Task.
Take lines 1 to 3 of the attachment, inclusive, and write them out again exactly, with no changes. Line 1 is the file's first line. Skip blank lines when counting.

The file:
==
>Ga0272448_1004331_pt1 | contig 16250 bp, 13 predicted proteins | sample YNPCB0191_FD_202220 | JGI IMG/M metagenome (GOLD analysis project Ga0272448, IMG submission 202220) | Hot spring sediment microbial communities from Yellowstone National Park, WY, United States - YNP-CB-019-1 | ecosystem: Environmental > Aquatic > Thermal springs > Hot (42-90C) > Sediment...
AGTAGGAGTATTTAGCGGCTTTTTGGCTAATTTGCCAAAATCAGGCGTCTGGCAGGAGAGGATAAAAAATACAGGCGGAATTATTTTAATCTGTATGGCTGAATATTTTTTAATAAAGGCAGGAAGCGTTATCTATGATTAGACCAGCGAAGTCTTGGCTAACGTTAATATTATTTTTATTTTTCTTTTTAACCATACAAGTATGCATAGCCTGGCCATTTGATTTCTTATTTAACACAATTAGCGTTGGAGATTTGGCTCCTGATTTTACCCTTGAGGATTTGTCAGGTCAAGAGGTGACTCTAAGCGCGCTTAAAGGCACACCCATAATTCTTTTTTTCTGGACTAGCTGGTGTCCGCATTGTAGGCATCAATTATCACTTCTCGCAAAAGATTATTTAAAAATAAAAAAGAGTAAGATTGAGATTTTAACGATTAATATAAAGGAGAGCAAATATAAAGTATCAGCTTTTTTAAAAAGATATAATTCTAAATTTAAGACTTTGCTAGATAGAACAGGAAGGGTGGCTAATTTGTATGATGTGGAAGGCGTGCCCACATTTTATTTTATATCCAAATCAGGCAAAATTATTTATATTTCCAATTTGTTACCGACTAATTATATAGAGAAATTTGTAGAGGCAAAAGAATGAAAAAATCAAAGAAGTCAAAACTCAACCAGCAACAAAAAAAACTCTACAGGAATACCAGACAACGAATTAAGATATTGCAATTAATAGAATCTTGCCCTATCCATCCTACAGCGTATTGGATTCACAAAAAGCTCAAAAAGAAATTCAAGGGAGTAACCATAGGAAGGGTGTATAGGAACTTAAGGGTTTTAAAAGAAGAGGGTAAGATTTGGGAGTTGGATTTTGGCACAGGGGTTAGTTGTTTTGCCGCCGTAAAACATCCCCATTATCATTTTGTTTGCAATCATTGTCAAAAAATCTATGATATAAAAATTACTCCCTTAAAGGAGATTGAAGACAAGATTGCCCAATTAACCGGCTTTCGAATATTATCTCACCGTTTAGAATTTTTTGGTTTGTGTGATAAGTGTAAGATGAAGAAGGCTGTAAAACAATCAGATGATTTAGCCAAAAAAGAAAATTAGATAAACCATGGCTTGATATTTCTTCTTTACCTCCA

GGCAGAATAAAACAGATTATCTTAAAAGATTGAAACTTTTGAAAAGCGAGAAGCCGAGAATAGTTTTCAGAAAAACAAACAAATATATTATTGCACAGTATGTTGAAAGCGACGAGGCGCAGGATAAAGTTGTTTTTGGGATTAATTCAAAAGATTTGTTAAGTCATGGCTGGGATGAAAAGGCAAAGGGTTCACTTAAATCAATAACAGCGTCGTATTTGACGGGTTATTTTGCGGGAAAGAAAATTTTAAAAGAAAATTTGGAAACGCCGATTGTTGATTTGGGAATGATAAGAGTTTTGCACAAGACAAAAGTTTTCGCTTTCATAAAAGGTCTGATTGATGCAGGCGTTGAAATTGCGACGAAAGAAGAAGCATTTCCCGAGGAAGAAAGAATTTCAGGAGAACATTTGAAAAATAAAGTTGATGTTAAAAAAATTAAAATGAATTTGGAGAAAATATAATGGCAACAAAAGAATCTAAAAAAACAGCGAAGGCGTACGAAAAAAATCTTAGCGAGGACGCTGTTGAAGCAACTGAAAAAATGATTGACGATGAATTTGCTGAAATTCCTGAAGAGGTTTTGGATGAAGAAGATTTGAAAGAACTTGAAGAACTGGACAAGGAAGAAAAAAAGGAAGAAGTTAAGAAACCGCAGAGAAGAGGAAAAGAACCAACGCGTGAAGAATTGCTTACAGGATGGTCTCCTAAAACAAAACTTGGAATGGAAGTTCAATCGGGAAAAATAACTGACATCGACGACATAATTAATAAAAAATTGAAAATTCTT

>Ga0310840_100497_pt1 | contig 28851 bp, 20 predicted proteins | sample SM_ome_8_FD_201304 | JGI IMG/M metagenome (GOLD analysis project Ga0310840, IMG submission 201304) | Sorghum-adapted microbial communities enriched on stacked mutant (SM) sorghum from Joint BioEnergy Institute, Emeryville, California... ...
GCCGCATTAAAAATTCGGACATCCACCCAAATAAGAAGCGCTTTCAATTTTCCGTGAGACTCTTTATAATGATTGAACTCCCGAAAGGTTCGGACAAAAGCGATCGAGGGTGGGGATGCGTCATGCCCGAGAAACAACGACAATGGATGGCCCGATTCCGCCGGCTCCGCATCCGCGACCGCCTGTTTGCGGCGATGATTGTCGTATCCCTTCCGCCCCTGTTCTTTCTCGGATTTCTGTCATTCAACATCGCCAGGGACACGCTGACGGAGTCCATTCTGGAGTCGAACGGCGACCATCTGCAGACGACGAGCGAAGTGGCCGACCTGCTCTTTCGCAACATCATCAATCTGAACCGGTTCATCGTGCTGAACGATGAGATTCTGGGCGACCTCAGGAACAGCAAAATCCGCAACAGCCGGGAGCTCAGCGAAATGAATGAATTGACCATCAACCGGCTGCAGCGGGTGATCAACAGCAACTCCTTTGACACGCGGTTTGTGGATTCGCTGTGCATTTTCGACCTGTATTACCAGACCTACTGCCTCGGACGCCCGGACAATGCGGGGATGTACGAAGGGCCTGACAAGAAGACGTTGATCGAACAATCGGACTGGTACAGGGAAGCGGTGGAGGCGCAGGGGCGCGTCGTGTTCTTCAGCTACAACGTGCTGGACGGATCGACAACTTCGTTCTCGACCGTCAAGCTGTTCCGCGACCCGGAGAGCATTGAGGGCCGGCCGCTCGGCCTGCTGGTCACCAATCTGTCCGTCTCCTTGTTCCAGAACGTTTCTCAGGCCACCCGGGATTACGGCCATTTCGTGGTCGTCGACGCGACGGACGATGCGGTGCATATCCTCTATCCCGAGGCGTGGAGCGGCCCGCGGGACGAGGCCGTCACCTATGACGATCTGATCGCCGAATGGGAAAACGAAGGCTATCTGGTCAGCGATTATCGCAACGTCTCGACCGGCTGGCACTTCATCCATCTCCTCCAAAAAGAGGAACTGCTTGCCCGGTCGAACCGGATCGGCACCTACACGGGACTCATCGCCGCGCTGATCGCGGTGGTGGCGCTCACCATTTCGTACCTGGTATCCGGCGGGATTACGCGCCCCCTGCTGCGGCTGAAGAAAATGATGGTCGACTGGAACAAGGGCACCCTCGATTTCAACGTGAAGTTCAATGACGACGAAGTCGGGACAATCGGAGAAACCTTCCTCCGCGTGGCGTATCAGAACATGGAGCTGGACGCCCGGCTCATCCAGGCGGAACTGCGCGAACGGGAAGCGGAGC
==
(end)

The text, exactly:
>Ga0272448_1004331_pt1 | contig 16250 bp, 13 predicted proteins | sample YNPCB0191_FD_202220 | JGI IMG/M metagenome (GOLD analysis project Ga0272448, IMG submission 202220) | Hot spring sediment microbial communities from Yellowstone National Park, WY, United States - YNP-CB-019-1 | ecosystem: Environmental > Aquatic > Thermal springs > Hot (42-90C) > Sediment...
AGTAGGAGTATTTAGCGGCTTTTTGGCTAATTTGCCAAAATCAGGCGTCTGGCAGGAGAGGATAAAAAATACAGGCGGAATTATTTTAATCTGTATGGCTGAATATTTTTTAATAAAGGCAGGAAGCGTTATCTATGATTAGACCAGCGAAGTCTTGGCTAACGTTAATATTATTTTTATTTTTCTTTTTAACCATACAAGTATGCATAGCCTGGCCATTTGATTTCTTATTTAACACAATTAGCGTTGGAGATTTGGCTCCTGATTTTACCCTTGAGGATTTGTCAGGTCAAGAGGTGACTCTAAGCGCGCTTAAAGGCACACCCATAATTCTTTTTTTCTGGACTAGCTGGTGTCCGCATTGTAGGCATCAATTATCACTTCTCGCAAAAGATTATTTAAAAATAAAAAAGAGTAAGATTGAGATTTTAACGATTAATATAAAGGAGAGCAAATATAAAGTATCAGCTTTTTTAAAAAGATATAATTCTAAATTTAAGACTTTGCTAGATAGAACAGGAAGGGTGGCTAATTTGTATGATGTGGAAGGCGTGCCCACATTTTATTTTATATCCAAATCAGGCAAAATTATTTATATTTCCAATTTGTTACCGACTAATTATATAGAGAAATTTGTAGAGGCAAAAGAATGAAAAAATCAAAGAAGTCAAAACTCAACCAGCAACAAAAAAAACTCTACAGGAATACCAGACAACGAATTAAGATATTGCAATTAATAGAATCTTGCCCTATCCATCCTACAGCGTATTGGATTCACAAAAAGCTCAAAAAGAAATTCAAGGGAGTAACCATAGGAAGGGTGTATAGGAACTTAAGGGTTTTAAAAGAAGAGGGTAAGATTTGGGAGTTGGATTTTGGCACAGGGGTTAGTTGTTTTGCCGCCGTAAAACATCCCCATTATCATTTTGTTTGCAATCATTGTCAAAAAATCTATGATATAAAAATTACTCCCTTAAAGGAGATTGAAGACAAGATTGCCCAATTAACCGGCTTTCGAATATTATCTCACCGTTTAGAATTTTTTGGTTTGTGTGATAAGTGTAAGATGAAGAAGGCTGTAAAACAATCAGATGATTTAGCCAAAAAAGAAAATTAGATAAACCATGGCTTGATATTTCTTCTTTACCTCCA

GGCAGAATAAAACAGATTATCTTAAAAGATTGAAACTTTTGAAAAGCGAGAAGCCGAGAATAGTTTTCAGAAAAACAAACAAATATATTATTGCACAGTATGTTGAAAGCGACGAGGCGCAGGATAAAGTTGTTTTTGGGATTAATTCAAAAGATTTGTTAAGTCATGGCTGGGATGAAAAGGCAAAGGGTTCACTTAAATCAATAACAGCGTCGTATTTGACGGGTTATTTTGCGGGAAAGAAAATTTTAAAAGAAAATTTGGAAACGCCGATTGTTGATTTGGGAATGATAAGAGTTTTGCACAAGACAAAAGTTTTCGCTTTCATAAAAGGTCTGATTGATGCAGGCGTTGAAATTGCGACGAAAGAAGAAGCATTTCCCGAGGAAGAAAGAATTTCAGGAGAACATTTGAAAAATAAAGTTGATGTTAAAAAAATTAAAATGAATTTGGAGAAAATATAATGGCAACAAAAGAATCTAAAAAAACAGCGAAGGCGTACGAAAAAAATCTTAGCGAGGACGCTGTTGAAGCAACTGAAAAAATGATTGACGATGAATTTGCTGAAATTCCTGAAGAGGTTTTGGATGAAGAAGATTTGAAAGAACTTGAAGAACTGGACAAGGAAGAAAAAAAGGAAGAAGTTAAGAAACCGCAGAGAAGAGGAAAAGAACCAACGCGTGAAGAATTGCTTACAGGATGGTCTCCTAAAACAAAACTTGGAATGGAAGTTCAATCGGGAAAAATAACTGACATCGACGACATAATTAATAAAAAATTGAAAATTCTT